Blessed Is The One Who Reads (rev.1:3) – Dr. Eli Lizorkin-eyzenberg And Peter Shirokov

Rev. 1:3 Blessed is the one who reads aloud the words of this prophecy, and blessed are those who hear, and who keep what is written in it, for the time is near.

As we continue to slowly walk through the book of Revelation, we will repeatedly see that the book is not a sporadically and feverishly written version of what John saw happening in heaven. Instead, the Book of Revelation has a very carefully nuanced literary structure characteristic of biblical literary traditions in general, and of the Jewish apocalyptic genre/tradition in particular, mixed together with epistolary (letter-writing) and prophetic genres.

When we come to verse 3, we are introduced for the first time to a carefully written series of seven blessings that are interspersed throughout the book. It is too early in our exploration to see the rhythmic pattern of John’s presentation and how these seven blessings serve as literary devices that help to organize and communicate John’s vision. However, a part of the pattern can be discerned even now.

It is clear that the number seven is a crucial number throughout the book and constitutes the base numeric structure of the book’s composition. The word Messiah (anointed one) or “Christ” is used seven times (1.1, 1.2, 1.5, 11.15, 12.10, 20.4, 20.6), John announces Messiah’s coming seven times (2:5, 2:16, 3:21, 16:15, 22:6, 22:12, 22:20), seven times the form “Lord God Almighty/Lord of Hosts” is used (1:8, 4:8, 11:17, 15:3, 16:7, 19:6, 21:22). Moreover, there are seven “amens” in the book (1:6, 1:7, 3:14, 5:14, 7:12, 19:4, 22:20), the word “prophets” is referred to seven times (10:7, 11:18, 16:6, 18:20, 18:24, 22:6, 22:9) and the phrase “the one who sits on the throne” is used seven times (4:9, 5:1, 5:7, 5:13, 6:16, 7:15, 21:5). (1)

It, therefore, becomes obvious to any reader that John is very fond of the number seven and uses it intentionally. There are other ways that the number seven is used, usually in multiples (the name of Jesus is used fourteen times and the Lamb is mentioned twenty eight times.) At this point in our study it is important that we survey all the seven blessings and see how the first one (Rev.1:3) is related to the other six blessings. Please, allow us to give a brief explanation about the literary method that ancient Jewish (Biblical and non-biblical) authors frequently used as they composed their works.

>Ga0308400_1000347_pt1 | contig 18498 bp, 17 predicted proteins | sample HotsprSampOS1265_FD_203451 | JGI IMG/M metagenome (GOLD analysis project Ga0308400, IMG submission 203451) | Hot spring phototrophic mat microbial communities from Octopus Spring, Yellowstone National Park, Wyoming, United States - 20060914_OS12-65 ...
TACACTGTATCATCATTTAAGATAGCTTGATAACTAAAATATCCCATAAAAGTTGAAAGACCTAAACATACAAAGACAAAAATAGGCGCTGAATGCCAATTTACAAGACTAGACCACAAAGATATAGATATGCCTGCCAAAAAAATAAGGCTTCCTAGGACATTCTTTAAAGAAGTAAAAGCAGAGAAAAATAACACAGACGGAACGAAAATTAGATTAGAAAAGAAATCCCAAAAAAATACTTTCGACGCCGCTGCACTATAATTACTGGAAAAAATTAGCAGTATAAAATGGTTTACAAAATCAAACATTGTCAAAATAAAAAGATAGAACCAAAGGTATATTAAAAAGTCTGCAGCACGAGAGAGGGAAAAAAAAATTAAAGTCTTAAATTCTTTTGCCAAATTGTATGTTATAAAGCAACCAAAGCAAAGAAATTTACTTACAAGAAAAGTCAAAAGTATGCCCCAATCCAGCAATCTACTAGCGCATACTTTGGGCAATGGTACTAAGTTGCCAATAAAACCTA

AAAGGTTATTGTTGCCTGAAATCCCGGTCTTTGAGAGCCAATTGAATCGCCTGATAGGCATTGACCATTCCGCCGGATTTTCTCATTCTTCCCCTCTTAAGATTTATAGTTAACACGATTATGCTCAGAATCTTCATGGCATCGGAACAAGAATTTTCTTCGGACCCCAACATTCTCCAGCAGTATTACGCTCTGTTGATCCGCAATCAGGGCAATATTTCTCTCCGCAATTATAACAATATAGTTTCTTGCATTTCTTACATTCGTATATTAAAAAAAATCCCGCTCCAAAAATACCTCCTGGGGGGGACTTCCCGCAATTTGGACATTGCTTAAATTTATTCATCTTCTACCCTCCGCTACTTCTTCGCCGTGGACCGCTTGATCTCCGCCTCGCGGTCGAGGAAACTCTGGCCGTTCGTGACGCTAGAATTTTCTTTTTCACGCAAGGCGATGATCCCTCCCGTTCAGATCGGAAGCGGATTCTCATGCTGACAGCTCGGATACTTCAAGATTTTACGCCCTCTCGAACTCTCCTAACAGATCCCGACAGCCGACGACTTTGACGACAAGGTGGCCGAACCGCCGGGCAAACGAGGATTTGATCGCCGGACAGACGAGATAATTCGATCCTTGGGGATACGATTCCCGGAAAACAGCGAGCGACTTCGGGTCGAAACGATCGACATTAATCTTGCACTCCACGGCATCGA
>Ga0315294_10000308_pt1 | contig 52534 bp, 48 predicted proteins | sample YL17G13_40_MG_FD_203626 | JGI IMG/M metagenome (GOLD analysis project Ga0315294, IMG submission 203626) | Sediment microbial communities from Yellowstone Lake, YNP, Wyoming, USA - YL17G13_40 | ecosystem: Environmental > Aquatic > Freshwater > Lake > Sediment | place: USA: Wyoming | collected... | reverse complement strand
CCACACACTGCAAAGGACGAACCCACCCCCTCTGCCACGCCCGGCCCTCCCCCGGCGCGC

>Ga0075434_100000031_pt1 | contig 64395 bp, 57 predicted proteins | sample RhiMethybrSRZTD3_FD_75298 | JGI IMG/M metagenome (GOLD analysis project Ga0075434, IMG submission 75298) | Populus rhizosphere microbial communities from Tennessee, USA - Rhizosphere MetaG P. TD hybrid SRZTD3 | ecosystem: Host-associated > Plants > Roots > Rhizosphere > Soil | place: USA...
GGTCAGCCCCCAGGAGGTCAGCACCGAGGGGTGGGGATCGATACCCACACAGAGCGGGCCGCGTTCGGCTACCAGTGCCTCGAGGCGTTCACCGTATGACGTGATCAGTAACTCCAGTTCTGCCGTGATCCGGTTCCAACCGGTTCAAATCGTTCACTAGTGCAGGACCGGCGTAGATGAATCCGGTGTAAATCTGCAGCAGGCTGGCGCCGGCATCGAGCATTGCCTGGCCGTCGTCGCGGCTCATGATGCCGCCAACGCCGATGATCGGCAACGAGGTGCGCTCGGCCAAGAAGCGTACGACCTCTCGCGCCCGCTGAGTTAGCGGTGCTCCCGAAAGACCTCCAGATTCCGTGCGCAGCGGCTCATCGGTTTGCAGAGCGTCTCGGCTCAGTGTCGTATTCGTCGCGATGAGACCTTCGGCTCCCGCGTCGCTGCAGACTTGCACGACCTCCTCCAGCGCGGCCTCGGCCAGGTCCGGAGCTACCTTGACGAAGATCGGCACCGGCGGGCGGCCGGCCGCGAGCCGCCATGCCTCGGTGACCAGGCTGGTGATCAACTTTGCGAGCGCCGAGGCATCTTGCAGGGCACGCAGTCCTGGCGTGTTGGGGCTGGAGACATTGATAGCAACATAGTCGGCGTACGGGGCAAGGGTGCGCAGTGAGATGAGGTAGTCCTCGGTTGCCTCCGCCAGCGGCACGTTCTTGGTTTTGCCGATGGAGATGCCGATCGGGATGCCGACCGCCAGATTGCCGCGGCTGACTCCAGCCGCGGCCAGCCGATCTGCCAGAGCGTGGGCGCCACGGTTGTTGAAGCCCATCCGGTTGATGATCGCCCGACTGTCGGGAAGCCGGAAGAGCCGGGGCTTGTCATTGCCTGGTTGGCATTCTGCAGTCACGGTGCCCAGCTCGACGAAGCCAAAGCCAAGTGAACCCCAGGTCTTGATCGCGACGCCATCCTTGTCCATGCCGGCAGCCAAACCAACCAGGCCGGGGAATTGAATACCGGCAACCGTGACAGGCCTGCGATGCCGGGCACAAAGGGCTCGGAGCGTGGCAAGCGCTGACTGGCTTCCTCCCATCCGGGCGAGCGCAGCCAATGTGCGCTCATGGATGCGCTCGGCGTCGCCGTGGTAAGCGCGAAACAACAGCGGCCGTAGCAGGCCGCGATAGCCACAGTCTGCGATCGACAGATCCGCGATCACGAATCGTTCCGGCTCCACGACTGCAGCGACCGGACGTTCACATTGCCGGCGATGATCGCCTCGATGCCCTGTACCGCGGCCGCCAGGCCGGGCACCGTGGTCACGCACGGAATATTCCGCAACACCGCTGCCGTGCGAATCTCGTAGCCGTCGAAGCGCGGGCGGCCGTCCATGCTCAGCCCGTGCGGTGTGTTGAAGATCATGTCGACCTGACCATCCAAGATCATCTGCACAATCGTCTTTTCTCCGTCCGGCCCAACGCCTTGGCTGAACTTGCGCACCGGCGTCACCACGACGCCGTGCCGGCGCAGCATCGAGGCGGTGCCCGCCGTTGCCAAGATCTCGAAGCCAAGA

In modern biblical studies, this literary structure is called chiastic, after the Greek Letter Chai (X). Essentially this is the way Semitic thought patterns came to be represented in literary studies. In addition, Jewish poetic style is based on parallelism, on repetition, on analogy as typically the second line or idea repeats the content of the first line, sometimes taking it further, sometimes elaborating or clarifying it. It is easier to first show a diagram of how chiastic structure looks before I attempt to explain it. The literary unit when analyzed has the following structure:

CHAISMThe sentence, either word-by-word, or at the very least, thought-by-thought is repeated in the beginning and at the end of the literary unit. It is as if the original author goes from A1 to B1, from B1 to C1, from C1 to D1. Then he suddenly switches gears and moves backwards in the same order (D2, C2, B2, A2).

We suggest that the first blessing (Rev.1:3) stands outside of the chiastic structure that follows it. Its purpose is to summarize or set the stage for the rest of the 6 blessings that are in fact organized in the chiastic form. Once one looks at the entire set, the parallelism of meaning is very hard to deny. Here is how we see it.

Summary statement: “Blessed is he who reads and those who hear the words of this prophecy, and keep those things, which are written in it; for the time is near.” (Rev. 1:3) Each summary statement is connected to Rev. 1:1-2 where we are told that this apocalypse/unveiling concerns events that are soon to come (in vs.3 “for the time is near”).

Chiastic structure

A1. ‘Blessed are the dead who die in the Lord from now on.’ “Yes,” says the Spirit, “that they may rest from their labors, and their works follow them.” (Rev. 14:13)

B1. “Behold, I am coming as a thief. Blessed is he who watches, and keeps his garments, lest he walk naked and they see his shame.” (Rev. 14:13)

C1. Blessed are those who are called to the marriage supper of the Lamb! (Rev. 16:15)

C2. Blessed and holy is he who has part in the first resurrection. (Rev. 20:6)

B2. “Behold, I am coming quickly! Blessed is he who keeps the words of the prophecy of this book.” (Rev. 22:7)

A2. ‘Blessed are those who obey His commandments, that they may have the right to the tree of life, and may enter through the gates into the city. (Rev. 22:14)

Notice that A1 and A2 speak of the death of the believer and one’s eternal destiny (dying in the Lord, having the right to the tree of life, and entering through the gate into the city of the New Jerusalem). John paints a picture for his readers and hearers of the gates of the city with the names of tribes inscribed on them.

Both B1 and B2 are without a doubt connected by the desperate need for vigilance (I am coming as a thief and I am coming quickly). Moreover, the idea of keeping is also a connecting factor (keeping the garments from being stolen, keeping the words of the prophecy). (2)

The blessings of C1 and C2 are no exception – both speak of the blessed future for the believers (being called to the wedding (3) of the Lamb and deserving of taking part in the first resurrection).

The idea of being “blessed” sometimes gets lost in translation. The Greek word translated as “blessed” is μακάριος (makarios) which is an equivalent of the Hebrew word אַשְׁרֵי (ashrey) which means happy, joyful, blessed, and found in a favorable circumstance. This noun expresses a passive idea of being on the receiving end of favor and is most often found in the book of Psalms. In fact the book opens with this word, “How blessed is the man who does not walk in the counsel of the wicked (Ps 1:1).